Trump, Clinton beef up operations in swing state N.H.

  • This photo combo of file images shows U.S. presidential candidates Donald Trump, left, and Hillary Clinton. Income inequality has been a rallying cry of the 2016 election, with more Americans turning fearful and angry about a shrinking middle class. Trump has pledged to restore prosperity by ripping up trade deals and using tariffs to return manufacturing jobs from overseas. Clinton has backed a debt-free college option and higher minimum wages to help the middle class. (AP Photo/Mary Altaffer, Chuck Burton) Mary Altaffer and Chuck Burton

Monitor staff
Published: 8/5/2016 1:39:46 AM

Democrats have run nearly 300 phone banks and 40 house parties in the past eight weeks in a broad push to engage voters. Republicans are planning to soon open 11 field offices across New Hampshire to coordinate canvassing and get-out-the-vote efforts.

With less than 100 days until the presidential election, the battle to win New Hampshire’s four electoral votes is on.

Among the several swing states that traditionally decide presidential elections, the Granite State is the smallest prize, offering a mere fraction of the 270 Electoral College votes the winner needs to secure.

Yet despite the state’s small stature, both Hillary Clinton and Donald Trump are beefing up their campaign operations aimed at getting out the vote come November.

“Nobody is taking any chances with New Hampshire,” said Dartmouth College government professor Linda Fowler.

The state could be a decisive factor in the presidential race, and the candidates’ ability to turn out voters will likely play a big role in New Hampshire’s down-ticket races, from U.S. Senate to governor.

The Granite State has leaned Democratic in recent presidential elections – five out of the last six to be exact – which has given a boost to down-ballot candidates on the left. But Trump energized new primary voters this year, which could benefit the GOP at the polls.

Clinton leads Trump in New Hampshire, according to recent polling averages from Real Clear Politics. But both candidates are very unpopular among voters and have negative favorability ratings, according to a recent WMUR Granite State Poll. That leaves the race an open contest, analysts say.

Support for Clinton and Trump splits along gender and education, in line with national trends. While Trump leads among male voters, Clinton leads among women. Clinton leads 62 percent to 14 percent among voters with a post-graduate education, the WMUR Granite State Poll showed, while Trump leads 54 to 27 percent among voters with no higher than a high school degree.

In the months ahead, Trump will have to persuade moderate Republican women to vote for him, while Clinton must win over Bernie Sanders supporters.

Both efforts will take a solid ground game.

Democrats have been building an operation for weeks, and have so far opened 10 “New Hampshire Together” organizing offices across the state. According to a Clinton campaign memo circulated among reporters last week, the organizing effort has held more than 200 canvass events across the state to contact voters and get them to support all Democrats, including Gov. Maggie Hassan, who is running for U.S. Senate.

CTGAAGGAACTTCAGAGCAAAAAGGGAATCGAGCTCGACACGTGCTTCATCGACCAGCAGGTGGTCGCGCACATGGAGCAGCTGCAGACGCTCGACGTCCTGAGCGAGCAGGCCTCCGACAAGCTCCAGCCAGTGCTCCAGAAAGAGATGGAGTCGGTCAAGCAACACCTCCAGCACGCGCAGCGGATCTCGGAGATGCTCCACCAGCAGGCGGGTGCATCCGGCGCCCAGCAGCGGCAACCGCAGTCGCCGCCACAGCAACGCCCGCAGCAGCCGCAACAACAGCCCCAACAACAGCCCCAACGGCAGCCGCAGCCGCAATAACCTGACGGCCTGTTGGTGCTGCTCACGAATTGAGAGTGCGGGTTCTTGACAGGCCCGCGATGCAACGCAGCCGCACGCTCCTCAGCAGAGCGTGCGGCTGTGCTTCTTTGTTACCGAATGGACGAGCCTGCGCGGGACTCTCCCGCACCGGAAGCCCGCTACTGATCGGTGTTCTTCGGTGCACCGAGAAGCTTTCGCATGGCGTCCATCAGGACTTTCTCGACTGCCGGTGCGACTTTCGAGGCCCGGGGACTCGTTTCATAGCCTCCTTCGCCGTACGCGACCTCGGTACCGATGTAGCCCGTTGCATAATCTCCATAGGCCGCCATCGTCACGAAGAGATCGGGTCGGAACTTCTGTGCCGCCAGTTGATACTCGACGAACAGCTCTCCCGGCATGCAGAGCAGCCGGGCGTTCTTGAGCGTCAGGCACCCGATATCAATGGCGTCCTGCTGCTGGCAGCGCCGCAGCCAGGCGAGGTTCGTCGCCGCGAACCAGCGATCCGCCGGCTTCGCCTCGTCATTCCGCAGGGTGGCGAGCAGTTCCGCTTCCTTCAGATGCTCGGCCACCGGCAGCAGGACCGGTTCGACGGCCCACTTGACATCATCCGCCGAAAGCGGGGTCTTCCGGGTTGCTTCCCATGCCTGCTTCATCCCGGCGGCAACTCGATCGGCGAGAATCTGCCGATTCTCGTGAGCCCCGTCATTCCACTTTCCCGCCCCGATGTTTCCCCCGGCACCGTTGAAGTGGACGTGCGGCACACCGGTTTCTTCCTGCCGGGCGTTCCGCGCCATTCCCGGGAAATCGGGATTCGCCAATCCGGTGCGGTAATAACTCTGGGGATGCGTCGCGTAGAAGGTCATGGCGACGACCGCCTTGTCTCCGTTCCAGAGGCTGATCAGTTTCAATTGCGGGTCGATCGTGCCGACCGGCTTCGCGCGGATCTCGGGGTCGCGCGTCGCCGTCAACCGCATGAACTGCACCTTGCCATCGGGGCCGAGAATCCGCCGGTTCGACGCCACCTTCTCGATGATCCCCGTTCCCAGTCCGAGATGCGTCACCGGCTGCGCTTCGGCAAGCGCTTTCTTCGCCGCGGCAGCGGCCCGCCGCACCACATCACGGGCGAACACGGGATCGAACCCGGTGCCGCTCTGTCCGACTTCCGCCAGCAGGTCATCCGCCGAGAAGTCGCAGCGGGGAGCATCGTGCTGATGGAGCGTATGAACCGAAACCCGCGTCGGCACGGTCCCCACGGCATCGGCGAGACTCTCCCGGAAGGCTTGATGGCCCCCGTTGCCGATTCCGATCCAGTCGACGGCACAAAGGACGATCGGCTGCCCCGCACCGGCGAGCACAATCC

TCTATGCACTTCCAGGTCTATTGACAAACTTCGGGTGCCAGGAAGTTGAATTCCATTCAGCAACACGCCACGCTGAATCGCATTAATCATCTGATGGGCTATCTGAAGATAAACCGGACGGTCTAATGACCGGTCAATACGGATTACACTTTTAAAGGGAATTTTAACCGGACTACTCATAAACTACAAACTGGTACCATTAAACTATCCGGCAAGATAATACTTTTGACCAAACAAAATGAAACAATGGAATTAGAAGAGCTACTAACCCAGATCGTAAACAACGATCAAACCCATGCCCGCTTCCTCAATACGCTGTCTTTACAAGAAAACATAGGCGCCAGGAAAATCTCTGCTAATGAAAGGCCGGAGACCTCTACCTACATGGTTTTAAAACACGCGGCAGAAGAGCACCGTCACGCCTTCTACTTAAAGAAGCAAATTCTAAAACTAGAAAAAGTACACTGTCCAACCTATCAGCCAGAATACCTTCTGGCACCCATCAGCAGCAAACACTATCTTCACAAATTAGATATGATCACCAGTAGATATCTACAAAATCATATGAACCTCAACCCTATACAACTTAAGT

“It makes a huge difference,” said Kathy Sullivan, a Democratic National Committeewoman. “There’s a real effort being made right now to reach out to grassroots.”

That is also happening on the Republican side, but the activity is kicking into gear late. The Republican National Committee planned to fund 20 field staffers, but in May the party had gotten virtually none of the promised workers, Politico reported.

Trump supporter Fred Doucette said the Republican organizing effort now has leases in place for at least 11 field offices across the state, and is running get-out-the-vote training sessions. “We’ve been ramped up for quite some time,” Doucette said.

Ground game, organizing voters and getting people to the polls can help tilt an election. The most recent New Hampshire presidential contests have been decided by less than 10 percentage points, with some separated by less than 10,000 votes. Republican George W. Bush defeated Democrat Al Gore in the state by 7,211 votes in 2000.

“Presidential elections come down to about 10 states,” said New England College Political Science Professor Wayne Lesperance. “We don’t have a lot (of Electoral College votes), but in a very, very close election, even the few we have can matter.”

Over the past 10 presidential contests, New Hampshire has picked five Democrats and five Republicans. Eight have been winners. Only Democrat John Kerry in 2004 and Republican Gerald Ford in 1976 won New Hampshire in the general election but failed to win the White House.

Democrats have fared well more recently. The last Republican to win the state’s presidential contest was Bush in 2000. President Obama carried the state both in 2008 and in 2012.

Efforts made by top campaigns can have a trickle down effect on local races. While presidential elections are decided by hundreds of thousands of ballots, local races can see just a couple of votes determine the race.

(Allie Morris can be reached at 369-3307 or

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